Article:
How Blue Jays’ young catchers are positioned to help veteran starters

Jamie Campbell, Jon Morosi, Shi Davidi and Joe Siddall discuss what’s next for Major League Baseball, while one of the Blue Jays newest starting pitchers Chase Anderson tells Hazel Mae what the players think about the entire situation.

If and when the 2020 season begins, the Toronto Blue Jays will be noticeably different from last year’s 95-loss team in a number of ways, most notably within the starting rotation.

By landing Hyun-Jin Ryu, and supplementing with Tanner Roark and Chase Anderson, the club has stabilized the rotation with a trio that brings a combined 19 years of MLB experience. The advantage of running out veterans like that is a massive increase in both the floor and ceiling of this team’s rotation.

It’s also possible those established starters will benefit from the help of two young catchers who might be able to extract a little extra from them with quality framing. Last season, Danny Jansen ranked eighth in the majors in framing runs by FanGraphs (+8.1) and 10th according to Statcast (+7) while Reese McGuire was a positive on both metrics (+3 by FanGraphs and +1 by Statcast) in limited time.

Thanks to Statcast, we’re able to both understand that Jansen and McGuire are good receivers and see where they specialize in stealing strikes. Cross-referencing that with where the Blue Jays’ new starters like to pitch will give us an idea of who might benefit most.

Let’s start with the catchers…

Where does Danny Jansen steal strikes?

There are eight “zones” Statcast isolates outside the strike zone where a catcher’s framing gets evaluated: pitches at three heights off each edge of the plate, plus pitches above and below it.

Here’s how Jansen’s strike percentage looks vs. league average off the left corner – AKA the outside corner to lefties or inside corner to righties:

Season Up and Outside Middle Outside Down and Outside
2018 -5.5% +10.8% -2.4%
2019 +2.9% +5.1% -2.1%

And the other corner:

Season Up and Outside Middle Outside Down and Outside
2018 +6.3% +3.7% +2.6%
2019 +1.7% -1.9% +0.8%

And above and below the strike zone:

Season Above Below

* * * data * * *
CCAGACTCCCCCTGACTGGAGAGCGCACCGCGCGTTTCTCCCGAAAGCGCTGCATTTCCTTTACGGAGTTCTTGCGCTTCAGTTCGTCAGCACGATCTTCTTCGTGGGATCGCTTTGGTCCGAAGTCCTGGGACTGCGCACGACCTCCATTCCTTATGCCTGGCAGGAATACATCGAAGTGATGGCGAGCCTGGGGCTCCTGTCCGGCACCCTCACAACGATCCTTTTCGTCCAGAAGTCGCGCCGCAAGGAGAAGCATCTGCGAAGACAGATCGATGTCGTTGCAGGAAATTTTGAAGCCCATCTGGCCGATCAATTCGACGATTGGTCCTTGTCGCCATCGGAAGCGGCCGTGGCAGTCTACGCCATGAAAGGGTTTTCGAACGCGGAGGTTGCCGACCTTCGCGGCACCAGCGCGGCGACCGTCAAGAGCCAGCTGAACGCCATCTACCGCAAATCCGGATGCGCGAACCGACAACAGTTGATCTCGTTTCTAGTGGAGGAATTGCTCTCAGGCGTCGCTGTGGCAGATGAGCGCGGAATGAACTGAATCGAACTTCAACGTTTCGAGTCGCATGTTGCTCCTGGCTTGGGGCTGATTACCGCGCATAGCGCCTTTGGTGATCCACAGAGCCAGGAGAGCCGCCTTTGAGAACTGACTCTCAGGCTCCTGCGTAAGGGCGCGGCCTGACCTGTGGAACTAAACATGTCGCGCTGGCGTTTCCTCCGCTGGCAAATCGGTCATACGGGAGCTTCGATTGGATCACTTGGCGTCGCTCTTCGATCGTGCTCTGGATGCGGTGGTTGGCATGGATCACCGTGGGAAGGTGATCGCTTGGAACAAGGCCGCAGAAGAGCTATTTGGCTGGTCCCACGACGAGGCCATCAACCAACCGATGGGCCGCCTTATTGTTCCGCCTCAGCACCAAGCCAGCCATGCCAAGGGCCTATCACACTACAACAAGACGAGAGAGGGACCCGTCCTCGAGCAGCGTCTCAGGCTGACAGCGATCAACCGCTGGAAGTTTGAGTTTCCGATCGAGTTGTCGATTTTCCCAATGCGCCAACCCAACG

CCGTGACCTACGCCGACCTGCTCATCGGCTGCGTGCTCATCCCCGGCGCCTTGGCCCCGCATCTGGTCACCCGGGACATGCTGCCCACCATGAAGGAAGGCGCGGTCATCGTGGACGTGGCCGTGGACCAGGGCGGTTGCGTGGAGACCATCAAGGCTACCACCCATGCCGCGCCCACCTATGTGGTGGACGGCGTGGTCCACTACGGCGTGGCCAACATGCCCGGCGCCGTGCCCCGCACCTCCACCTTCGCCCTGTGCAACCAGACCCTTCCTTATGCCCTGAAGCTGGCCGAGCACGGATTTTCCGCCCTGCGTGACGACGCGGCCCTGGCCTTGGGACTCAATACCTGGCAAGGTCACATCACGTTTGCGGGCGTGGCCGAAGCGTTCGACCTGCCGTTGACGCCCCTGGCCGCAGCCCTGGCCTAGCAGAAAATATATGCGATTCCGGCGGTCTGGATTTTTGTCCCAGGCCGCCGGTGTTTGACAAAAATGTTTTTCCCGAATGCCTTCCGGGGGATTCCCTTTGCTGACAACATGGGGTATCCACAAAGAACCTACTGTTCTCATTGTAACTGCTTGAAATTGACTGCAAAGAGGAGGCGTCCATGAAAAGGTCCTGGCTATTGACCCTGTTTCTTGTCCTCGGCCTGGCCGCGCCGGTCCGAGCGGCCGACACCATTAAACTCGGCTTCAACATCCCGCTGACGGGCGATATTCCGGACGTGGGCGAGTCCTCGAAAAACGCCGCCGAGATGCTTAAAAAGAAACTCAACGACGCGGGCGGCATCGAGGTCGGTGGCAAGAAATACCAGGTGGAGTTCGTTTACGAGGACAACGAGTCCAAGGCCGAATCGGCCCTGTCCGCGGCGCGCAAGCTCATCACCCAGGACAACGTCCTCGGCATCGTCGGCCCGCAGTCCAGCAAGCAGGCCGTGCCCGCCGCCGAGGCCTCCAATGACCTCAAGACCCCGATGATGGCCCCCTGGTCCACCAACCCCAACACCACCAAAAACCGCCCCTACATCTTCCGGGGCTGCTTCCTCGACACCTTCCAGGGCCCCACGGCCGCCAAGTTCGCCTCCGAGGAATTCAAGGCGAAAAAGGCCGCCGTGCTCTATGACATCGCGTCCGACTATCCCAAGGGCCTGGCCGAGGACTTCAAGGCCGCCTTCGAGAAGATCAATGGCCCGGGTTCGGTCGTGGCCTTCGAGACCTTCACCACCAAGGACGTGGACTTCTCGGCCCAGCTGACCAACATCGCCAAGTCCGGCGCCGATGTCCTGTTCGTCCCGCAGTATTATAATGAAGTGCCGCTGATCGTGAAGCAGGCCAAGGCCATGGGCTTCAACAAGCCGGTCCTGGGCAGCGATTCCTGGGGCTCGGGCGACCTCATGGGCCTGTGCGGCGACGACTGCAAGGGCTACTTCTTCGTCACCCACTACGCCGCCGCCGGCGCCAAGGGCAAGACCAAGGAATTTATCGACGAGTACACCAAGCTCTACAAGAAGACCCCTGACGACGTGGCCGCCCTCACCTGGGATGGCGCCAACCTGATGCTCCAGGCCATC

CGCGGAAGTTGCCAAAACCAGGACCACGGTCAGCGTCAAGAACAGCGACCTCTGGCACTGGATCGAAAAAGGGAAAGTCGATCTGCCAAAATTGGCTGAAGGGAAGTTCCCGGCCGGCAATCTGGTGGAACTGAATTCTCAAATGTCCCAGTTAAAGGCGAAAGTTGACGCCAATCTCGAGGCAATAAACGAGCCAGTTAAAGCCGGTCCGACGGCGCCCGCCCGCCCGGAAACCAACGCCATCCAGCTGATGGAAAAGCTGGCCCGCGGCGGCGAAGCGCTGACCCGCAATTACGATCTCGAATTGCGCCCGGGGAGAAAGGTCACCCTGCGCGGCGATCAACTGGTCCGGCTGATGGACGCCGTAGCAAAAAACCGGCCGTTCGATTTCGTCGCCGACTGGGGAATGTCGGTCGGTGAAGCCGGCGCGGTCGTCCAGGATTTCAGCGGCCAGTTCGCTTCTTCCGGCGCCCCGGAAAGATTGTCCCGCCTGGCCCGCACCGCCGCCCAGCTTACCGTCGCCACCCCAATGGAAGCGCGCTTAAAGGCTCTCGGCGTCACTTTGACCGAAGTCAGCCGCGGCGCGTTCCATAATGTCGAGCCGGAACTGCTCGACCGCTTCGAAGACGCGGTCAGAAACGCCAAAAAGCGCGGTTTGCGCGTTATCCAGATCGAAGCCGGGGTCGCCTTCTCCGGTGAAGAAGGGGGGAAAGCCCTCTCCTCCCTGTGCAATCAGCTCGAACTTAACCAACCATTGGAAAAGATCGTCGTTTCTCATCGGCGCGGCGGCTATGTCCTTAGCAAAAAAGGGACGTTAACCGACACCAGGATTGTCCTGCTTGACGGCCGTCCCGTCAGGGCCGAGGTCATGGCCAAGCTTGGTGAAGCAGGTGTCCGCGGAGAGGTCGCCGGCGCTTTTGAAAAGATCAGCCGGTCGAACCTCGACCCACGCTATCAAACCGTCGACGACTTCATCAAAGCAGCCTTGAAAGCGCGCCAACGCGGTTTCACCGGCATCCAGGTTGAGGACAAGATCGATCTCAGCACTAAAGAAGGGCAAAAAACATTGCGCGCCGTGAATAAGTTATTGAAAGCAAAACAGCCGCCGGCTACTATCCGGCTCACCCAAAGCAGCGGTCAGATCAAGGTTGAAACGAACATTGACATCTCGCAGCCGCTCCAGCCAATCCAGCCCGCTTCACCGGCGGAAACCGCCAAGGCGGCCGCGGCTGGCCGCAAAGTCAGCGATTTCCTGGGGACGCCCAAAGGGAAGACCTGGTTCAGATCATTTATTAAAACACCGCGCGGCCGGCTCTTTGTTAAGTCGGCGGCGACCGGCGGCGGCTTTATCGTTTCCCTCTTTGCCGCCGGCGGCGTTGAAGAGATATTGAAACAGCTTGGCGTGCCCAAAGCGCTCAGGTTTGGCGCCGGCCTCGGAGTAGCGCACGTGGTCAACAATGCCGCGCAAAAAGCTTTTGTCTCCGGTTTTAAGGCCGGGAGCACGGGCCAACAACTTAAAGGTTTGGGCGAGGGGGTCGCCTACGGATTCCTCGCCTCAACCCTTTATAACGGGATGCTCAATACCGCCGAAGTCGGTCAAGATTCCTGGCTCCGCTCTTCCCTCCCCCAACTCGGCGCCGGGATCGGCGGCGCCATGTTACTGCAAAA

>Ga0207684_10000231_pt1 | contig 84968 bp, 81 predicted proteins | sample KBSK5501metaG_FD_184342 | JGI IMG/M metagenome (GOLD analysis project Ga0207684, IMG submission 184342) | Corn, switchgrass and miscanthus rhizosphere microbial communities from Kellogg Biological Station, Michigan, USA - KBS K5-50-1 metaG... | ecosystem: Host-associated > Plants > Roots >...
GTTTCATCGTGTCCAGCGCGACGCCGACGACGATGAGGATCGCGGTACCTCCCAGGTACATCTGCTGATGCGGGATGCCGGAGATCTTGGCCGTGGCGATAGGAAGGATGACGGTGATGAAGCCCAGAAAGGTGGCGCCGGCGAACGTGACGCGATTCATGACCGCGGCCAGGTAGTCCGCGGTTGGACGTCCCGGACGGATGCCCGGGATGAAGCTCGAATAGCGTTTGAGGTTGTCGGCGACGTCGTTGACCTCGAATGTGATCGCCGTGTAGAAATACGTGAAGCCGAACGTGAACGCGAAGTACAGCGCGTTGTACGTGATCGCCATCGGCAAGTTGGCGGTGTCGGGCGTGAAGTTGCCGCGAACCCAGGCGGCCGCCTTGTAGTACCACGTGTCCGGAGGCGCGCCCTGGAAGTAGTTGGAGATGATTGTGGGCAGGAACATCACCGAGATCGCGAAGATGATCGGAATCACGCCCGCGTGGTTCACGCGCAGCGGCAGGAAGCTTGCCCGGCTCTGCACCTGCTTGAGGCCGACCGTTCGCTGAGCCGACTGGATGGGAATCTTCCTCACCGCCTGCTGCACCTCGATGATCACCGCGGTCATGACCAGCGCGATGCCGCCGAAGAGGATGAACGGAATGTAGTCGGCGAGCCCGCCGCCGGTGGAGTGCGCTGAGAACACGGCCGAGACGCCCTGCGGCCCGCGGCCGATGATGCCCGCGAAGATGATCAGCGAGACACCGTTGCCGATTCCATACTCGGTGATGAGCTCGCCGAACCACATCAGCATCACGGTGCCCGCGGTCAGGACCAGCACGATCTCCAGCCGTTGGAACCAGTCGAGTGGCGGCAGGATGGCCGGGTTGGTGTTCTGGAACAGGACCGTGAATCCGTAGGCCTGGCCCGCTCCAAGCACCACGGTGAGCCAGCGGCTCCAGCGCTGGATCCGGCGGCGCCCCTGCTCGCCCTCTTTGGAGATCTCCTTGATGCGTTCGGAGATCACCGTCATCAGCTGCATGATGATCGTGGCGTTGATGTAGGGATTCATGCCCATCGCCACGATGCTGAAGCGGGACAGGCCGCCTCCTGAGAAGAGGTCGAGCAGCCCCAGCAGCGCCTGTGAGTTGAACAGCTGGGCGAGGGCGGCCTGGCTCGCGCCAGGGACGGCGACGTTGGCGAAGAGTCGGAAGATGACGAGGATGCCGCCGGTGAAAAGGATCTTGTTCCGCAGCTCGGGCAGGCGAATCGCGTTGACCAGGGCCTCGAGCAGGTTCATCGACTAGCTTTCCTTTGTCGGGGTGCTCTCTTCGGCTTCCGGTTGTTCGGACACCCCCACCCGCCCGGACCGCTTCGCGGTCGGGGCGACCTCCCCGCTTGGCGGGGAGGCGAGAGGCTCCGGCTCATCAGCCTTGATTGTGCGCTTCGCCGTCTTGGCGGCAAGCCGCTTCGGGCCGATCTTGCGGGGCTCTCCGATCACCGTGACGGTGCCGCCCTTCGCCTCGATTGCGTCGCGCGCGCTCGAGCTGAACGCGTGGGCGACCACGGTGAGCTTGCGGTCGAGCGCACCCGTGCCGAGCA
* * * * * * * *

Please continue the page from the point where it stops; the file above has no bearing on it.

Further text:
2018 +4.4% -11.8%
2019 +0.8% +4.6%

Considering Jansen’s vast increase in playing time in 2019, those numbers mean far more, but the 2018 stats provide a little context too. From all of these numbers, it feels safest to say that Jansen is at his best stealing strikes just off the corner to lefties/inside to righties. He also consistently grades out as slightly above average on pitches above the zone across the board.

Where does Reese McGuire steal strikes?

We’re going to breeze through the same numbers with McGuire, but it’s important to understand he’s been behind the plate for far fewer called pitches outside the zone in his brief MLB career (1,001) than Jansen in 2019 (2,846) alone.

Left corner:

Season Up and Outside Middle Outside Down and Outside
2018 +26.8% -0.2% -5.4%
2019 -5.3% -5.1% +0.7%

Right corner:

Season Up and Outside Middle Outside Down and Outside
2018 -12.6% 1.5%% +6.9%
2019 -2.1% +5.5% -1.1%

Above and below:

Season Above Below
2018 +2.0% +4.3%
2019 +0.9% +15.8%

Those numbers are a bit of a jumble due to the small samples involved, but it seems like McGuire does well with pitches below the zone (especially since his eye-popping number there comes from the season he played far more) and off the right corner at strike-zone level.

So, where do the Blue Jays new starters like to throw it, and how does that fit?

Let’s take Jansen first. Below is the Blue Jays new starters ranked by how often they threw it in his best areas — the left corner at strike-zone level and above the plate — in 2019:

Pitcher Percentage of pitches in Jansen’s wheelhouse
Chase Anderson 24.6%
Tanner Roark 22.6%
Hyun-Jin Ryu 21.1%

Unfortunately for Jansen, no one in this trio pitches up in the zone all that much which hurts the synergy. Ryu likes to work the left corner of the plate, but he usually does so with curves or cutters that fall below the zone. If Jansen can replicate his success from 2019 on pitches directly below the zone, he could help Ryu maximize the value of the veteran’s elite changeup, but that’s far from a certainty given how poorly he handled that region in 2018.

The numbers are a little more encouraging for McGuire’s best zones — the right corner at zone level and below the plate — especially with it comes to Ryu.

Pitcher Percentage of pitches in McGuire’s wheelhouse
Hyun-Jin Ryu 32.4%
Chase Anderson 26.8%
Tanner Roark 26.0%

McGuire seems to receive the ball best right where Ryu’s changeup lives, which could make for a beautiful partnership if the Blue Jays want to explore a personal catcher situation. Roark and Anderson get a slight boost based on their proclivity for working the outside edge against righties, but McGuire’s presence is unlikely to make a huge difference for them.

That said, last year’s context is important for understanding how the move to Toronto could affect those two from a framing perspective. Anderson spent his season throwing to Yasmani Grandal — arguably the best framing catcher in the game — while Roark pitched for two teams (Cincinnati and Oakland) who combined for -10 framing runs from their catchers in 2019 according to Statcast. In fact, since 2017 Roark has thrown to backstops who’ve produced a combined -32 framing runs. Even if neither hurler’s style fits Jansen or McGuire perfectly, it’s reasonable to expect a small boost for Roark while Anderson could suffer slightly.

None of the Blue Jays’ new veteran starters are going to have their seasons soar or tank exclusively based on how well their catchers receive them. That doesn’t mean there isn’t marginal value to be extracted — and it looks like they can find it by pairing Ryu with McGuire where possible and giving Roark a much-needed reprieve from the awful receiving he’s had of late.

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